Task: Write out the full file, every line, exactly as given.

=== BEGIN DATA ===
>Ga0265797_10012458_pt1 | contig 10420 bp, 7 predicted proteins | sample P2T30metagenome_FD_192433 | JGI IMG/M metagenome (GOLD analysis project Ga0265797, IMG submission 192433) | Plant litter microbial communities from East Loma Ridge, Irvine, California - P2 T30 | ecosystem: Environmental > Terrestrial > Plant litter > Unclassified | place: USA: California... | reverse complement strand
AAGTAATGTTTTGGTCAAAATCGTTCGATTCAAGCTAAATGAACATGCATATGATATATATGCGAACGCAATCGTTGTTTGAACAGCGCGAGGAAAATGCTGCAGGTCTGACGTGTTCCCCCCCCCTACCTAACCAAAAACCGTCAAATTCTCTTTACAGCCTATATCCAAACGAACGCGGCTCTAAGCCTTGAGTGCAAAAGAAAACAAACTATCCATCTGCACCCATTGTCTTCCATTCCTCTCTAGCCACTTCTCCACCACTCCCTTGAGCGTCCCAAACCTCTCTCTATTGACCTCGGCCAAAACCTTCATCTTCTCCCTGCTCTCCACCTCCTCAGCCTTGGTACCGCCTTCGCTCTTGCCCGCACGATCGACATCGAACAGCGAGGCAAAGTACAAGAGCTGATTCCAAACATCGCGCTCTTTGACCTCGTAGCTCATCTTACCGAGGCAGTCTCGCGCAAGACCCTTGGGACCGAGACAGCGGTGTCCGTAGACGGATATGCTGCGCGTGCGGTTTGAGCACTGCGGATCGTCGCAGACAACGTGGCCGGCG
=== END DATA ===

>Ga0265797_10012458_pt1 | contig 10420 bp, 7 predicted proteins | sample P2T30metagenome_FD_192433 | JGI IMG/M metagenome (GOLD analysis project Ga0265797, IMG submission 192433) | Plant litter microbial communities from East Loma Ridge, Irvine, California - P2 T30 | ecosystem: Environmental > Terrestrial > Plant litter > Unclassified | place: USA: California... | reverse complement strand
AAGTAATGTTTTGGTCAAAATCGTTCGATTCAAGCTAAATGAACATGCATATGATATATATGCGAACGCAATCGTTGTTTGAACAGCGCGAGGAAAATGCTGCAGGTCTGACGTGTTCCCCCCCCCTACCTAACCAAAAACCGTCAAATTCTCTTTACAGCCTATATCCAAACGAACGCGGCTCTAAGCCTTGAGTGCAAAAGAAAACAAACTATCCATCTGCACCCATTGTCTTCCATTCCTCTCTAGCCACTTCTCCACCACTCCCTTGAGCGTCCCAAACCTCTCTCTATTGACCTCGGCCAAAACCTTCATCTTCTCCCTGCTCTCCACCTCCTCAGCCTTGGTACCGCCTTCGCTCTTGCCCGCACGATCGACATCGAACAGCGAGGCAAAGTACAAGAGCTGATTCCAAACATCGCGCTCTTTGACCTCGTAGCTCATCTTACCGAGGCAGTCTCGCGCAAGACCCTTGGGACCGAGACAGCGGTGTCCGTAGACGGATATGCTGCGCGTGCGGTTTGAGCACTGCGGATCGTCGCAGACAACGTGGCCGGCG